US 5121526 A
The preferred clip is comprised of a hub with four equally spaced arms, each having at least one coin-engaging slot. Coins are retained by frictional engagement and by cooperation between the residual coin rim and ridges in the slots. Structures may be built of coins that are in orthogonal or parallel relationship. Coins of more than one size (denomination) can be retained by a single clip.
1. A structural interconnection clip for joining display elements where the display elements have at least a portion configured as a tab, the tab having a substantially planer and parallel opposed surface comprising:
a clip having a hub;
said hub having an axis;
a plurality of arms protruding from the opposite ends of said hub lying in plane parallel to each other from said hub, each of said arms having a slot wherein one or more retention ridges and stops are disposed in said slot, which ridge is sized to receive and retain the tabs on the structural display elements, and which stop is a depression at the base of the slot sized to correspond to the outer diameter of the largest tab to be retained,
a plurality of said slots intersect said axis and are arranged at right angles, one to the other.
2. The structural interconnection clip according to claim 1 wherein:
four arms and slots are provided at 90 degree intervals around said axis.
3. A structural interconnection clip according to claim 1 wherein:
said arms are comprised of flexible material, said arms being flexed by the insertion of the thickest coin that the clip is intended to clamp, and resiliently engaging thinner coins over the range of coin sizes designated for said clip.
4. A structural interconnection clip according to claim 3 wherein:
said slots serve as primary slots, and at least one transverse slot intersecting said primary slot, said transverse slot being adapted to permit the insertion and retention of a display element arranged at right angles to said display elements received in said primary slots and lying along a plane which is at a right angle to a plane lying along said primary slot.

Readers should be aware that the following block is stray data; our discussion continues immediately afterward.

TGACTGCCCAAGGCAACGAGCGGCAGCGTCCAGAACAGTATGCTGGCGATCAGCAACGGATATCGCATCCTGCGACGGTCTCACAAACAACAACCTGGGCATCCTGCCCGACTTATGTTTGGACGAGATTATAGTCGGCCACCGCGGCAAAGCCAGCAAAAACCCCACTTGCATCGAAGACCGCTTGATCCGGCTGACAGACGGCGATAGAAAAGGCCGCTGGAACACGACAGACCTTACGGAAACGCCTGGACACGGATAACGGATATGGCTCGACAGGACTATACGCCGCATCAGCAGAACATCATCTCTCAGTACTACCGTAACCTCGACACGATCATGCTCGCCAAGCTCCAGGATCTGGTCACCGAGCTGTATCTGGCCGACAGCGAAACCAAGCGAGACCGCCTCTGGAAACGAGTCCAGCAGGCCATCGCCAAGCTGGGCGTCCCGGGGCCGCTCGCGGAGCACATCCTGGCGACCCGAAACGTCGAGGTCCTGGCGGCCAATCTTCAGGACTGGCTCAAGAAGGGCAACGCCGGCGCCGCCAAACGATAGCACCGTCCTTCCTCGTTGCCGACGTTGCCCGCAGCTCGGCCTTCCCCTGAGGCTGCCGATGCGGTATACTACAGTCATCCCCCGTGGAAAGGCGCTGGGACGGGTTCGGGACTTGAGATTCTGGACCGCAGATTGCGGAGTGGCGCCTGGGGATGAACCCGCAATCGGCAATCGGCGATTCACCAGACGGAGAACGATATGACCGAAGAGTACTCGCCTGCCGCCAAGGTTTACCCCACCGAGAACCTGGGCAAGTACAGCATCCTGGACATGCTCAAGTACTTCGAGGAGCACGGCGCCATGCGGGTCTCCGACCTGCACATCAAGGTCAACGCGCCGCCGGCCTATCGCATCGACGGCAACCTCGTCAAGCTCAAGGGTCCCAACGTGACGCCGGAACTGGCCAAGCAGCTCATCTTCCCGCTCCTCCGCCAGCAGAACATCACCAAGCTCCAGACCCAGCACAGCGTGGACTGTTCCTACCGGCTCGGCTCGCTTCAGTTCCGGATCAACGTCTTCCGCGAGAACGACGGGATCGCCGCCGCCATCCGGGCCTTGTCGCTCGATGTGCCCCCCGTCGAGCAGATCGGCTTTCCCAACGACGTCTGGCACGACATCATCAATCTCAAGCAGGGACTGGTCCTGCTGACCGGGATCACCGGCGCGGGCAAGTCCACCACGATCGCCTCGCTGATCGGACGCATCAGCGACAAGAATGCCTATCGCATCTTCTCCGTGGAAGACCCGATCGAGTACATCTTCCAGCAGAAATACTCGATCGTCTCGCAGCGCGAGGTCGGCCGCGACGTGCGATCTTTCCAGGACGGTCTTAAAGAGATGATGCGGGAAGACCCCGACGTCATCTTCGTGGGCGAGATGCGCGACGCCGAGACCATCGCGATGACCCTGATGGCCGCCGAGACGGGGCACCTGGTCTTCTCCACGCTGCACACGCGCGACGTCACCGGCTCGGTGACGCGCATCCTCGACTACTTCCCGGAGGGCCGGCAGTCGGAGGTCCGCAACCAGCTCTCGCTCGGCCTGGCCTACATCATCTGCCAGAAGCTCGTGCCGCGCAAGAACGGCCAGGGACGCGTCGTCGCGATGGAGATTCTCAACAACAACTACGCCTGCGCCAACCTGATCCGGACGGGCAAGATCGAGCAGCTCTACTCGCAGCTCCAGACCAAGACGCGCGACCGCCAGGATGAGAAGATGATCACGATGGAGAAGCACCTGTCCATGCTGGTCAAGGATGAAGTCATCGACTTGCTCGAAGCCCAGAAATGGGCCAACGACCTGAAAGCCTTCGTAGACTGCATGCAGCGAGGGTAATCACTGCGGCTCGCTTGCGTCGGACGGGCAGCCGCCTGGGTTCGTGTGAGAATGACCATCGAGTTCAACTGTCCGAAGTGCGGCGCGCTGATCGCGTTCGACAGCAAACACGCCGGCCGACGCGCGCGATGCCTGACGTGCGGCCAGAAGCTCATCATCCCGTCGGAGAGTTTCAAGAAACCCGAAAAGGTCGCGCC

5. A coin interconnection clip for joining a plurality of coins into a display structure comprising:
a clip having a hub;
said hub having an axis;
a plurality of arms radiating from the opposit ends of said hub lying in plane parallel to each other from said hub, each of said arms having at least a primary slot,
each of said slots lying on intersecting planes, and each of said intersecting planes passing through said axis of said hub;
said slots comprising means for supporting coins, and to grip and releasably retain at least one denomination of coin.
6. A coin clip according to claim 5 wherein: said engagement of said coins is frictional engagement created by resilient flexing of the arms by which said slot is formed.
7. A coin clip according to claim 5 wherein:
four equally spaced arms and slots are provided.
8. A coin clip according to claim 7 further incorporating:
a coin stop in said slots, to limit the insertion of coins into said slots.
9. A coin clip according to claim 7 Wherein:
each of said slots incorporates an edge retention ridge to engage the rim of said coin and increase the force required for withdrawal of said coin from said slot.
10. A coin clip according to claim 7, further including:
at least one transverse slot intersecting a related primary slot, for receiving a coin lying in a plane at a right angle to the plane for coins received in said primary slot.
11. A coin clip according to claim 10, incorporating:
a transverse slot in each of said arms,
each of said transverse slots having sufficient depth that four supported coins may be inserted into said slots and lie in substantial edge-to-edge relationship.
12. A coin clip according to claim 7 wherein:
the entry into said slot at the open end thereof incorporates a chamfered surface to act as an entry ramp to engage the supported coin, and flex said arms as the coin is inserted.
13. A coin clip for joining and supporting a plurality of coins, and comprising:
a clip having a hub,
a plurality of arms radiating from the opposit ends of said hub lying in plane parallel to each other from said hub, each of said arms incorporating a slot,
the slot in each of said arms lying along a plane which passes through the hub of said clip and which intersects the planes along which the other slots lie,
said arms comprising a pair of opposed tension arms, each of said tension arms carrying a dependent, reflex, engagement finger, each of said fingers being substantially parallel to each of said tension arms, whereby coins of the thinnest thickness do not substantially flex said tension arms, but do engage said reflex engagement finger, providing a substantial area of contact with said coin, whereas coins of the thickest dimension designated to be supported by the clip substantially flex said tension arm, and are also engaged by said reflex engagement finger.